Unfortunately, racial abuse is still rampant in football, with incidents of players being targeted with bigoted behaviour happening regularly.
Racial abuse is when players get targeted based on their skin colour or ethnicity with players and figures from various nationalities and backgrounds being aimed at.
In many European countries there has been increased incidents of footballers who are immigrants, non-white or from minority backgrounds being targeted as "other" – often the recipient of racist chanting, remarks and abuse.
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Goal has everything you need to know about how instances of racism in football are punished, from fines and bans to points deductions and stadium closures.
- Stadium bans, games played behind-closed-doors and closures
- Points deduction
- Stadium walkouts
- Not dealt with at all
How is racism in football being dealt with?
The most common and first order of punishment for racist behaviour in football is to punish the teams or associations of those involved with fines.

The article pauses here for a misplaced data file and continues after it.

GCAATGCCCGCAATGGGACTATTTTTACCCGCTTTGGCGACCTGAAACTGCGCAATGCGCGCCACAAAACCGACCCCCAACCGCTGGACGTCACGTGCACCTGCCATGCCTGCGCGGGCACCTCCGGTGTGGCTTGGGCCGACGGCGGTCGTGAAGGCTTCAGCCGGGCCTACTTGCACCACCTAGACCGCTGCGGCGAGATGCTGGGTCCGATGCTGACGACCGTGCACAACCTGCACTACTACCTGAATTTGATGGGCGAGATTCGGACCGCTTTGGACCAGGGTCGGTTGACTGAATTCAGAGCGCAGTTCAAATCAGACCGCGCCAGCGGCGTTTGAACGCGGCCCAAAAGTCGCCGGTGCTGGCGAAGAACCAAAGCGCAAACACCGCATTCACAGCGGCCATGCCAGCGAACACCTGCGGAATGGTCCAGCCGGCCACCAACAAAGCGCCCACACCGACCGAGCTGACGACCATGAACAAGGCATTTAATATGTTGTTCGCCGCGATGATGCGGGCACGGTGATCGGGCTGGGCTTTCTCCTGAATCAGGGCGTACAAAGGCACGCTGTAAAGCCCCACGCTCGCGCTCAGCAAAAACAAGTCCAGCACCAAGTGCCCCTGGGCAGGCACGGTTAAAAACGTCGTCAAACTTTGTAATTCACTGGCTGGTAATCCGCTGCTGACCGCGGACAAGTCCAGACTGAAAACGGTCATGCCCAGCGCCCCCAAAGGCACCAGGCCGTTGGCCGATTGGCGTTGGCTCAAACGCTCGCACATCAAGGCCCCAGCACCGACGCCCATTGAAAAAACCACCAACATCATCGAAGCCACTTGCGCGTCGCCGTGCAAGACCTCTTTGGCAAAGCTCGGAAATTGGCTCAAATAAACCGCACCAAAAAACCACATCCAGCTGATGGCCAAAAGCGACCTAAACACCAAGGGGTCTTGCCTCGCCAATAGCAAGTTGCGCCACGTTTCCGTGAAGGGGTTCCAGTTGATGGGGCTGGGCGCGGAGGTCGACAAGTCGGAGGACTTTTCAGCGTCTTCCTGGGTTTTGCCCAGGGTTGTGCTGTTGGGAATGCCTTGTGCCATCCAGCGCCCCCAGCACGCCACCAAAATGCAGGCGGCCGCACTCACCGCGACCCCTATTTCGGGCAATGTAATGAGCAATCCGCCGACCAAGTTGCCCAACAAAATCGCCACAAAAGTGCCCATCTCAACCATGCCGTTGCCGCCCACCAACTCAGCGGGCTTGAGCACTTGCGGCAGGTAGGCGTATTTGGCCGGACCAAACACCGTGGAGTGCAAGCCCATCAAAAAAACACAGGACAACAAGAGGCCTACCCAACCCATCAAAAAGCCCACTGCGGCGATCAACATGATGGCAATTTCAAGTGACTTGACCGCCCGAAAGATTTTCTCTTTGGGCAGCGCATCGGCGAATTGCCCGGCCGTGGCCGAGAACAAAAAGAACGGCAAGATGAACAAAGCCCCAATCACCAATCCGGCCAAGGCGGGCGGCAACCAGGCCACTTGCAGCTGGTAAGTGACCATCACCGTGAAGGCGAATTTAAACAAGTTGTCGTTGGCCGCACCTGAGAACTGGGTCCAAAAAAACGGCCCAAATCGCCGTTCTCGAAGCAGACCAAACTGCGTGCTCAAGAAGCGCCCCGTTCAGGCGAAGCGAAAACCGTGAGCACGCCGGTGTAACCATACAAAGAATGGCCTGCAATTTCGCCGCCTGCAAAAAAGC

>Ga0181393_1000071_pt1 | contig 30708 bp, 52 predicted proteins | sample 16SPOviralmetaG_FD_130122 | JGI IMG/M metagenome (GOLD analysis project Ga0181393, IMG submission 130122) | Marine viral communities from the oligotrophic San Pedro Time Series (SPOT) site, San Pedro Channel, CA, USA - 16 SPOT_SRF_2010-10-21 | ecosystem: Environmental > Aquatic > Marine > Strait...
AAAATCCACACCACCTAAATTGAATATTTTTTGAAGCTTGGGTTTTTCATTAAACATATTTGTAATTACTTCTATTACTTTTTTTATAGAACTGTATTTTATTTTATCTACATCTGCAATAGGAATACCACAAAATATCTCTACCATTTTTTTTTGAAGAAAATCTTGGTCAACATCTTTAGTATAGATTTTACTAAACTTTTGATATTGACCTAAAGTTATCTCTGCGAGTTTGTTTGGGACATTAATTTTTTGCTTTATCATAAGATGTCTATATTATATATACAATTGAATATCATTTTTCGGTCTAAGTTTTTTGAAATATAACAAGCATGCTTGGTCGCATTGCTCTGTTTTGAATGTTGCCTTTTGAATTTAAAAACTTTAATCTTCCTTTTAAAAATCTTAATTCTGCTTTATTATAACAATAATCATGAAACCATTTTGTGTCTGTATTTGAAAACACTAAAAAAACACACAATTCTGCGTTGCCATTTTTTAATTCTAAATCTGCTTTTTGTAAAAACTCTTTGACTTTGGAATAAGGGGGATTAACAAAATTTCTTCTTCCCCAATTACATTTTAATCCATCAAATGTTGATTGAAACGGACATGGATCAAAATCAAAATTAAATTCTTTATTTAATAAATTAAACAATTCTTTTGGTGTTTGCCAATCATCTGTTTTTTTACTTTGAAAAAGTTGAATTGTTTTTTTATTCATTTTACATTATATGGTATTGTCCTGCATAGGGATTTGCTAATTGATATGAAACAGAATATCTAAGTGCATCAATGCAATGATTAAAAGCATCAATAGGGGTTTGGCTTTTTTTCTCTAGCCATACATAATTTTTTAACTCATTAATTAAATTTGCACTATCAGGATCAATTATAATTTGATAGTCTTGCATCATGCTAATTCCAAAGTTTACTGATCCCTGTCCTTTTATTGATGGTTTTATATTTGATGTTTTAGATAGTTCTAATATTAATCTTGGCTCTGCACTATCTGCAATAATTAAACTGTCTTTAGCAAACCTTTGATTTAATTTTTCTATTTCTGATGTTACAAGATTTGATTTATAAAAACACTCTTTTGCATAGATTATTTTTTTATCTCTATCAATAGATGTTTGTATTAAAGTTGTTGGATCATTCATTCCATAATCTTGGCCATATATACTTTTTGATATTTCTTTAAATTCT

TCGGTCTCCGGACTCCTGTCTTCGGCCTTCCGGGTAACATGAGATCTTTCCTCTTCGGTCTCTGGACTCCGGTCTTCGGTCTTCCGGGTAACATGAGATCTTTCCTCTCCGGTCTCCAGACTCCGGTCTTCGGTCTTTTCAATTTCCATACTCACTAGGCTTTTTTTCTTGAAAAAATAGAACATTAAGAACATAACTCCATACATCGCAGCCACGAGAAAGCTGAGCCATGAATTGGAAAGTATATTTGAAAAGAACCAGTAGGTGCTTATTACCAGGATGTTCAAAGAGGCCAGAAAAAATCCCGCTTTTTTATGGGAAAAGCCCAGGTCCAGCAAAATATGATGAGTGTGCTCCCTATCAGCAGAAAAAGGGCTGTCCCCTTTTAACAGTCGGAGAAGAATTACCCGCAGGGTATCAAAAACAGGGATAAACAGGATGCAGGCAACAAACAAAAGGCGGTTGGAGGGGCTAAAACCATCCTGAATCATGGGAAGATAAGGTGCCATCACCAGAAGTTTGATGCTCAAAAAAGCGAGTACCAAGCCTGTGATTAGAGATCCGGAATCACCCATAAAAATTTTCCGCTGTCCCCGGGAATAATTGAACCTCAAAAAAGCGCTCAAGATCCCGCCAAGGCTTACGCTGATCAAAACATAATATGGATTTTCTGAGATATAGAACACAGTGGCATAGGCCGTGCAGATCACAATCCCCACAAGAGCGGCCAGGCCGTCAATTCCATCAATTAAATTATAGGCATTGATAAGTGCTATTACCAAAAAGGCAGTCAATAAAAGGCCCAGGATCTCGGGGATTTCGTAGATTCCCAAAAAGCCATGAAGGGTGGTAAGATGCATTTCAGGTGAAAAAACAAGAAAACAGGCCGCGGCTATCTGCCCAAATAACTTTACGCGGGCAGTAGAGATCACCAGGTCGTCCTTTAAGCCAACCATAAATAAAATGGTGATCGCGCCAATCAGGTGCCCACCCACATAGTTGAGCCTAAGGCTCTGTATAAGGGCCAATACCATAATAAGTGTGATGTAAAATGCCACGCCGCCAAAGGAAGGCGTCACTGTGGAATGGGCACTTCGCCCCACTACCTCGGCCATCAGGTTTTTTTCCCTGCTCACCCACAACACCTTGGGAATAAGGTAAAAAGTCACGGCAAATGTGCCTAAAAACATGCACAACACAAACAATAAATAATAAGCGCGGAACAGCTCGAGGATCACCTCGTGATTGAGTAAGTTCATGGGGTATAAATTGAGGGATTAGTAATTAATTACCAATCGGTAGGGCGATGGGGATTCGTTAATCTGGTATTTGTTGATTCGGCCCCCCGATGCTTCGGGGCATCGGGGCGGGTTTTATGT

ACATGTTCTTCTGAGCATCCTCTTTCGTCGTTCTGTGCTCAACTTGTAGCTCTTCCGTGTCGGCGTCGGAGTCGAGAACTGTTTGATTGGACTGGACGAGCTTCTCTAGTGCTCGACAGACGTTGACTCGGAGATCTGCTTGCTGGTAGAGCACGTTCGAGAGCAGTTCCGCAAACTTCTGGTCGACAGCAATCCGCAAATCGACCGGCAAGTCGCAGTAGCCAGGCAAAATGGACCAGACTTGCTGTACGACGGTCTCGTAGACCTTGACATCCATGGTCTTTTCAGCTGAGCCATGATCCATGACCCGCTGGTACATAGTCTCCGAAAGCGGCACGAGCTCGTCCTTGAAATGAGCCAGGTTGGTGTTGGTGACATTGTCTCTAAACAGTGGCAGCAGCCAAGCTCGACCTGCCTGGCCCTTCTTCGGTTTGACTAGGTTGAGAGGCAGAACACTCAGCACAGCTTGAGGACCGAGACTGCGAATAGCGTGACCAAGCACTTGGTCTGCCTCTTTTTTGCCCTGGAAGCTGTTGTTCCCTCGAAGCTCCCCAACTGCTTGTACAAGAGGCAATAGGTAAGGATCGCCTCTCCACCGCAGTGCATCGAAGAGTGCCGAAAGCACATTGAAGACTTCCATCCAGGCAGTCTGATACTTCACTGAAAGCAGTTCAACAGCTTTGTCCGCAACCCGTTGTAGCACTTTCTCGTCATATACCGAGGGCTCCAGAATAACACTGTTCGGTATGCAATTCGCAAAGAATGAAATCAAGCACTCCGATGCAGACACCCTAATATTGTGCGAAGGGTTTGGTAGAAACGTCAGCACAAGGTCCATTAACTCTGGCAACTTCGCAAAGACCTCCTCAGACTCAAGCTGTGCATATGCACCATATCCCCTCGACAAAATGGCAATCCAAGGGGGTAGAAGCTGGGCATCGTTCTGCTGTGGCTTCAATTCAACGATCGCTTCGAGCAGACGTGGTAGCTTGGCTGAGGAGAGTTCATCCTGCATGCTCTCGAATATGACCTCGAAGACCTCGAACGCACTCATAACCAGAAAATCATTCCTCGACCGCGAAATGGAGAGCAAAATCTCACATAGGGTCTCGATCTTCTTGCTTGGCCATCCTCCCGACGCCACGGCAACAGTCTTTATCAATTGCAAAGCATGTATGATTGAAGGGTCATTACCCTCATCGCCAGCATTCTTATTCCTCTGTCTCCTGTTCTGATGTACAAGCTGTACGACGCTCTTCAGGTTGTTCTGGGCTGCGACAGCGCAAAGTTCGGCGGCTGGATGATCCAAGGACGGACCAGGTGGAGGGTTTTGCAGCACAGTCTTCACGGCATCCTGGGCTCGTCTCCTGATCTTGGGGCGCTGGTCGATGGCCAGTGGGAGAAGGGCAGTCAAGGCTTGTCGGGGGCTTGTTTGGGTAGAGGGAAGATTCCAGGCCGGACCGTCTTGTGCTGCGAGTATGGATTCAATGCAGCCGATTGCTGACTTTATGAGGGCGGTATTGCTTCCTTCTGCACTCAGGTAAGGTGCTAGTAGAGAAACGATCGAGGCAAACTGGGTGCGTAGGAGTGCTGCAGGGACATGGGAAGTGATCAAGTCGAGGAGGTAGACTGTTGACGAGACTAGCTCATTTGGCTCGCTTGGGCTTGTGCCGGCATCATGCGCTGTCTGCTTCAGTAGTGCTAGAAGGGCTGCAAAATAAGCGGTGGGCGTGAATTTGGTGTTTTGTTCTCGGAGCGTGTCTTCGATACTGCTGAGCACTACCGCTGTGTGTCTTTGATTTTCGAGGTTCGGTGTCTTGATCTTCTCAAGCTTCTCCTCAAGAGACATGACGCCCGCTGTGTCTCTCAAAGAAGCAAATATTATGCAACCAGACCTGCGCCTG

FIFA's disciplinary code states that when a team's supporters are found guilty of exhibiting racist behaviour, the association or club is fined CHF30,000 (£23k/$30k). Additional punishments – such as stadium closures, bans and points deductions – may also be applied based on the severity of the case.
When Montenegro fans racially abused England players Raheem Sterling, Danny Rose and Callum Hudson-Odoi during a European Championship qualifier in March 2019, Montenegro were handed a £17,396 fine as well as a one-game stadium closure.
Fines as a way to punish racism have been criticised by football figures, with Rose stating that such lenient sanctions would do little to really impact real change.
"Obviously it is a bit sad. But when countries only get fined what I’d probably spend on a night out in London what do you expect?" said Rose.
"You see my [former] manager [Mauricio Pochettino] get banned for two games for just being confrontational against Mike Dean at Burnley. But yet a country can only get fined a little bit of money for being racist. It’s just a bit of a farce at the minute. So that’s where we are at in football and until there’s a harsh punishment there’s not much else we can expect."